Published January/February 2014

Following in Their Footsteps

Retrace the migration of the Ancestral Pueblo people on a drive from Mesa Verde to Santa Fe

BYStacey Wittig
Evidence of the Ancestral Pueblo people inhabiting the Mesa Verde region dates back as far as the year 600, but by 1300, this civilization had mysteriously disappeared.
Today archaeologists still debate the details of this mysterious migration, but suggest changing climate, conflict, disease, religious migrations, or a combination of these factors as possible reasons the members of this ancient civilization left their Colorado home.
Begin your road trip at the Mesa Verde National Park in Cortez, Colo. Stop by the visitor center, located just off U.S. Highway 160 near the park entrance, for information on the park’s 4,700 archeological sites. Ancestral Pueblo people lived on the mesa tops for more than 500 years before they began building cliff dwellings in the 1190s. If you’re up for an Indiana Jones-style adventure, purchase tickets for guided tours of Cliff Palace or Balcony House to scramble up pole ladders or scuttle along a 12-foot-long tunnel.
From the visitor center, drive about 16 miles southwest to the Far View Reservoir. Here you can take the self-guided tour of prehistoric water catchment features and postulate your own theories of why the cliff dwellers began departing around 1270. Additionally, the park’s Chapin Mesa Archeological Museum, located 4.5 miles farther south, provides a glimpse of the Ancestral Puebloan culture through exhibits and artifacts.
A Mysterious Migration
Stay the night at the Far View Lodge (April – October) or Morefield Campground (May – October) and, in the morning, depart the park headed east on U.S. 160. As you pass through Durango, Colo., imagine walking over these mountain passes and following rivers to a new homeland.
After about 77 miles you’ll pass the turn for Chimney Rock National Monument, which was abandoned more than 100 years before the Mesa Verde region was deserted.
About 95 miles east of Mesa Verde National Park, and just beyond Pagosa Springs, turn right onto U.S. 84 and drive southeast through tall pines and picturesque meadows for 46 miles. Turn onto N.M. 17 and continue north 1.5 miles to Chama, N.M., for a selection of dining options.
After stretching your legs and grabbing a bite to eat, backtrack to U.S. 84 and continue south 57 miles to Abiquiú, N.M. Many travelers know that this area’s color-streaked cliffs inspired painter Georgia O’Keeffe (the Georgia O’Keeffe Museum in Santa Fe is a must-see), yet aren’t familiar with the building boom of small settlements that this area experienced between 1175 and 1325. Some archaeologists believe the growth was due to immigration from the Mesa Verde area. Later, populations consolidated into larger, but fewer, villages.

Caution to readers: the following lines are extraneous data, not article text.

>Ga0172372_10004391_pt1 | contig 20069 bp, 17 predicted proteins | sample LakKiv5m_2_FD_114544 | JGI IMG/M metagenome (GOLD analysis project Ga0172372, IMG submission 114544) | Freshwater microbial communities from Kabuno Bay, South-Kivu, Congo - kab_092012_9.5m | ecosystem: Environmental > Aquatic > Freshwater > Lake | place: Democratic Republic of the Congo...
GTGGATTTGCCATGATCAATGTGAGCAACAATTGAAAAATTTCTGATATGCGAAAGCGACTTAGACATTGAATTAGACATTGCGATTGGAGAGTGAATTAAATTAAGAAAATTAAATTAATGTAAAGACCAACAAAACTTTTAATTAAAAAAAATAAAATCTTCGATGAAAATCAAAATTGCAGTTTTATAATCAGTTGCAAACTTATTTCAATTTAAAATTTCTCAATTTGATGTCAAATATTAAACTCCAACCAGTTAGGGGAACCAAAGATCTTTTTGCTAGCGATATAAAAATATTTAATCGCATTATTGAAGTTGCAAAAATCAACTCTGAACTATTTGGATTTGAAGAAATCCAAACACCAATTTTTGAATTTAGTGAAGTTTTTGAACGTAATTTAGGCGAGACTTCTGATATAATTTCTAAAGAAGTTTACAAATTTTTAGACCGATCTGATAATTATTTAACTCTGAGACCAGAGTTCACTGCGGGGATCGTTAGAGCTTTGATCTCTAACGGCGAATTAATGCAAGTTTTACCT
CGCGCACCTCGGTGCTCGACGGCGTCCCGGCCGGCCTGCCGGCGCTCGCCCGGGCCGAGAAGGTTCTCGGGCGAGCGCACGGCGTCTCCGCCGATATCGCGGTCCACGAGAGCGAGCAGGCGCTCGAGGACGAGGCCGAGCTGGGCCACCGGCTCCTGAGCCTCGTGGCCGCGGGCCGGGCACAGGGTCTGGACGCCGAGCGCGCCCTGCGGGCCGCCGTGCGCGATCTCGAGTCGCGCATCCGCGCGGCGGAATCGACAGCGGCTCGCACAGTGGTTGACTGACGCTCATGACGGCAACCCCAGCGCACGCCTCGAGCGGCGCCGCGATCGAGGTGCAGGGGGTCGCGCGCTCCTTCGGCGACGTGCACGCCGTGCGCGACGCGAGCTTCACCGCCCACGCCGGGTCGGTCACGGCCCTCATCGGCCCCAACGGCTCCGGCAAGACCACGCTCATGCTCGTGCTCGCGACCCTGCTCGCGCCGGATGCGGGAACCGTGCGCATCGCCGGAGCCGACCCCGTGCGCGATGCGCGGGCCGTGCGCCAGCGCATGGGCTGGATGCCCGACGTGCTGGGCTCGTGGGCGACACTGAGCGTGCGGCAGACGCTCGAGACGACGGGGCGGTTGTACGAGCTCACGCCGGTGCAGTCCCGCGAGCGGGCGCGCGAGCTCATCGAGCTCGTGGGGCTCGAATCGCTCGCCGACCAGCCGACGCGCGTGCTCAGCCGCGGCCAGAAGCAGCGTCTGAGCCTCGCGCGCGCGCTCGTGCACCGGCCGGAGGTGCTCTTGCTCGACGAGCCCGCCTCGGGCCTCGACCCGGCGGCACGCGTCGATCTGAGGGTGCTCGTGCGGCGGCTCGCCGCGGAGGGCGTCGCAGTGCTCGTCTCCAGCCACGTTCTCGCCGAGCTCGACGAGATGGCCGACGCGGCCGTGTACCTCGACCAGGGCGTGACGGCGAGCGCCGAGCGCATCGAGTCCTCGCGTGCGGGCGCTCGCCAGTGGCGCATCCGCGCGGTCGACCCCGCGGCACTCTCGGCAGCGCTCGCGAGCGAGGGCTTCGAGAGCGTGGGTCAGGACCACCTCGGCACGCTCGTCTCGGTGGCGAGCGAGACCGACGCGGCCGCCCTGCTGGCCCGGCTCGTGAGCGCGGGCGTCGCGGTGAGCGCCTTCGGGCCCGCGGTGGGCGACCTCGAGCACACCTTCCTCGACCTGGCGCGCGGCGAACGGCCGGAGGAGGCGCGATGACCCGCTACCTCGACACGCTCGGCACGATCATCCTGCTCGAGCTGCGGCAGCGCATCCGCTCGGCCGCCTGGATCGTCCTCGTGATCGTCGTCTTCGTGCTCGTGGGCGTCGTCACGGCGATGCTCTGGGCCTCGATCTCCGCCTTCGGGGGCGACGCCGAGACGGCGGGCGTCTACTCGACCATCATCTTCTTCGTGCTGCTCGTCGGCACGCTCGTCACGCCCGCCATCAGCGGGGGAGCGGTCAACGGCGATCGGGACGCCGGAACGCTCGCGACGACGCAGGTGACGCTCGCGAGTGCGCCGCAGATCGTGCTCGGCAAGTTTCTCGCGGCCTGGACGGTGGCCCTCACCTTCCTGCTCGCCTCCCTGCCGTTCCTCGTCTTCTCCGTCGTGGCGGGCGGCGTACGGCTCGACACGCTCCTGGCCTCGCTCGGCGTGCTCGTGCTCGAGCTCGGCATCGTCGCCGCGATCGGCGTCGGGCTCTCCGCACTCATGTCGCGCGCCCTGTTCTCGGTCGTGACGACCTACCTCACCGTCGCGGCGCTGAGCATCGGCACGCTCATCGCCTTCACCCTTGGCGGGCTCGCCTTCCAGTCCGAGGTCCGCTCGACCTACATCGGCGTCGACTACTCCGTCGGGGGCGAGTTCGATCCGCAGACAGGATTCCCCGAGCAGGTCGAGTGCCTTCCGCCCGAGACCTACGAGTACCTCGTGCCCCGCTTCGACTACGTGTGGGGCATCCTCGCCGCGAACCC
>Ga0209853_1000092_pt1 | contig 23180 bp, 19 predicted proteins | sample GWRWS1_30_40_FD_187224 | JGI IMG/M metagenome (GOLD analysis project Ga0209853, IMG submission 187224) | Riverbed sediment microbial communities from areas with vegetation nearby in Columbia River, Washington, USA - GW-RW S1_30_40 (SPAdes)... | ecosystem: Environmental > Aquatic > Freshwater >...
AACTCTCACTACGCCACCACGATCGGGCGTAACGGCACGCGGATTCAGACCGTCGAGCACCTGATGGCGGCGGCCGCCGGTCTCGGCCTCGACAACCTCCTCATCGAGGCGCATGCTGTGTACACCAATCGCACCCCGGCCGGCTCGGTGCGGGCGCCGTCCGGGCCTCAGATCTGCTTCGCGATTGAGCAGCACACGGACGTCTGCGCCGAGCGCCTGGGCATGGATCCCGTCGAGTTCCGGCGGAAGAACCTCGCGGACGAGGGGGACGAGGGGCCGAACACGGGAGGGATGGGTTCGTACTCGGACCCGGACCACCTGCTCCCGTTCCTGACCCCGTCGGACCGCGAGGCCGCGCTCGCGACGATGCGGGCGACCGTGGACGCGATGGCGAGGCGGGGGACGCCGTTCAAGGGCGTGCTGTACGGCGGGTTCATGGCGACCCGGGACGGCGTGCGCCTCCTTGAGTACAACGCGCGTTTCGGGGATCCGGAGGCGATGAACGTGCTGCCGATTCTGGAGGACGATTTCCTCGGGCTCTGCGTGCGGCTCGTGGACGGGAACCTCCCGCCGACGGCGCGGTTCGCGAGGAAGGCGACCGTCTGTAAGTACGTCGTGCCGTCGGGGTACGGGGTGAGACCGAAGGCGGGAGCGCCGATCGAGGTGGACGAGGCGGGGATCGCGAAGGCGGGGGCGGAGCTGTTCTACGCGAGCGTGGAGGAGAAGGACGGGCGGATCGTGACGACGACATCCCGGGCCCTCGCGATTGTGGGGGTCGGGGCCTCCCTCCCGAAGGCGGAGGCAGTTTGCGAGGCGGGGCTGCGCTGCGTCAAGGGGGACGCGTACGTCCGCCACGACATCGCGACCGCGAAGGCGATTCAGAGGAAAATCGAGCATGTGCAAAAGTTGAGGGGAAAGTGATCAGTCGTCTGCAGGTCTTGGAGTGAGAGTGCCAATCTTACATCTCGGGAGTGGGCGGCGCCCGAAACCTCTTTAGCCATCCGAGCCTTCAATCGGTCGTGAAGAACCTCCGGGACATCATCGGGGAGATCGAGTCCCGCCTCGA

Your next stop is one such village — Posi-Ouinge, a Bureau of Land Management site. From Abiquiú, drive 15 miles south and turn left onto U.S. 285. Continue north for just over 16 miles, turn left onto N.M. 414, and in half a mile you’ll reach Ojo Caliente Mineral Springs Resort & Spa. The resort offers RV and tent camping, among other accommodations.
A Historic Hike
Instead of settling into your room or campsite, get a map from the resort and head out for the trailhead that leads west up the drainage and hike the trail leading to Posi-Ouinge. The river terrace is steep, but well worth the effort, as it leads to one of the Southwest’s largest pueblos, a community from the 1300s until the early 1500s, and views of the valley beyond. The hike is only one mile round-trip, leaving plenty of time to soak in the hot springs.
In the morning, return to U.S. 84 and continue south. In about eight miles, take a slight right onto N.M. 30, drive 3.8 miles south to Puye Road, and turn right. Continue seven miles west to Puye Cliff Dwellings, which were inhabited from 1250 to 1577. Descendants of the ancient cliff dwellers, the Tewa-speaking Santa Clara people, guide you on your choice of tours.
On the Puye Adventure Tour, visitors climb down a ladder into a large kiva (a room for religious rituals), sit on earthen benches, and visualize subterranean ceremonies. While some archaeologists believe inhabitants of these cliff dwellings originated at Mesa Verde, others maintain that Tewa-speakers are indigenous to the Upper Rio Grande.
From the Puye Cliff Dwellings, backtrack to N.M. 30 and continue south for 4.7 miles, then go west on N.M. 502 for 10 miles. Continue through Los Alamos on N.M. 501 (for five miles), onto N.M. 4 east (for six miles), and then Entrance Road (three miles) and you’ll arrive at Bandelier National Monument. Take a self-guided walk through the ruins after watching The Bandelier Story video in the visitor center.
Return to U.S. 285, and then drive south about 16 miles to Santa Fe, N.M., the final stop on your trip. Visit the Museum of Indian Arts and Culture where the Here, Now and Always exhibit will connect the dots of what you’ve seen along this thought-provoking road trip. 
STACEY WITTIG is a freelance writer and blogger based in Flagstaff, Ariz.
For More Information
Call your local AAA Travel professional at 1-888-870-9392 or visit
Bandelier National Monument
Bandelier National Monument
If You Go 
Park and monument entrance fees (as well as seasonal operating hours) vary from one site to the next, so check before departing.
10 miles east of Cortez, Colo., on U.S. 160
50 Los Banos Drive
Ojo Caliente, N.M.
Santa Clara Canyon Road (or Puye Road), seven miles west of N.M. 30
Espanola, N.M.
15 Entrance Road
Los Alamos, N.M.
710 Camino Lejo
Santa Fe, N.M.
217 Johnson St.
Santa Fe, N.M.
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